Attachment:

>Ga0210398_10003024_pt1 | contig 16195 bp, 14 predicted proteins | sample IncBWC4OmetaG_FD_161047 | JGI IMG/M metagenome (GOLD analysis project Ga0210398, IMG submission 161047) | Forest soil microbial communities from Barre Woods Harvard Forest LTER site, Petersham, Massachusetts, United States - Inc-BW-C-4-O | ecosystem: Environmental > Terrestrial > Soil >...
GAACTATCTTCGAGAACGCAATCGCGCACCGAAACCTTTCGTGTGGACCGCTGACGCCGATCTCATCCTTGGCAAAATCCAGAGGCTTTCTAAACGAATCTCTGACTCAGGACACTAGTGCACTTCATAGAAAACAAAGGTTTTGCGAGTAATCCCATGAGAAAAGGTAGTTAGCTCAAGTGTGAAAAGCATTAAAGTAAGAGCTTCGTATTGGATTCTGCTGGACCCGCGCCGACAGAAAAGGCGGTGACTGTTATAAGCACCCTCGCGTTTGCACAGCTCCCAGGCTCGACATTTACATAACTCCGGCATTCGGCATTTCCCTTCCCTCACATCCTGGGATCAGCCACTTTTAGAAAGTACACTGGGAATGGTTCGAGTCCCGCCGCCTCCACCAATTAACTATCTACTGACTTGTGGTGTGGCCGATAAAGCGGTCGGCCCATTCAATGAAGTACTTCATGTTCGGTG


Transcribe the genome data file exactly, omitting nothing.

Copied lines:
>Ga0210398_10003024_pt1 | contig 16195 bp, 14 predicted proteins | sample IncBWC4OmetaG_FD_161047 | JGI IMG/M metagenome (GOLD analysis project Ga0210398, IMG submission 161047) | Forest soil microbial communities from Barre Woods Harvard Forest LTER site, Petersham, Massachusetts, United States - Inc-BW-C-4-O | ecosystem: Environmental > Terrestrial > Soil >...
GAACTATCTTCGAGAACGCAATCGCGCACCGAAACCTTTCGTGTGGACCGCTGACGCCGATCTCATCCTTGGCAAAATCCAGAGGCTTTCTAAACGAATCTCTGACTCAGGACACTAGTGCACTTCATAGAAAACAAAGGTTTTGCGAGTAATCCCATGAGAAAAGGTAGTTAGCTCAAGTGTGAAAAGCATTAAAGTAAGAGCTTCGTATTGGATTCTGCTGGACCCGCGCCGACAGAAAAGGCGGTGACTGTTATAAGCACCCTCGCGTTTGCACAGCTCCCAGGCTCGACATTTACATAACTCCGGCATTCGGCATTTCCCTTCCCTCACATCCTGGGATCAGCCACTTTTAGAAAGTACACTGGGAATGGTTCGAGTCCCGCCGCCTCCACCAATTAACTATCTACTGACTTGTGGTGTGGCCGATAAAGCGGTCGGCCCATTCAATGAAGTACTTCATGTTCGGTG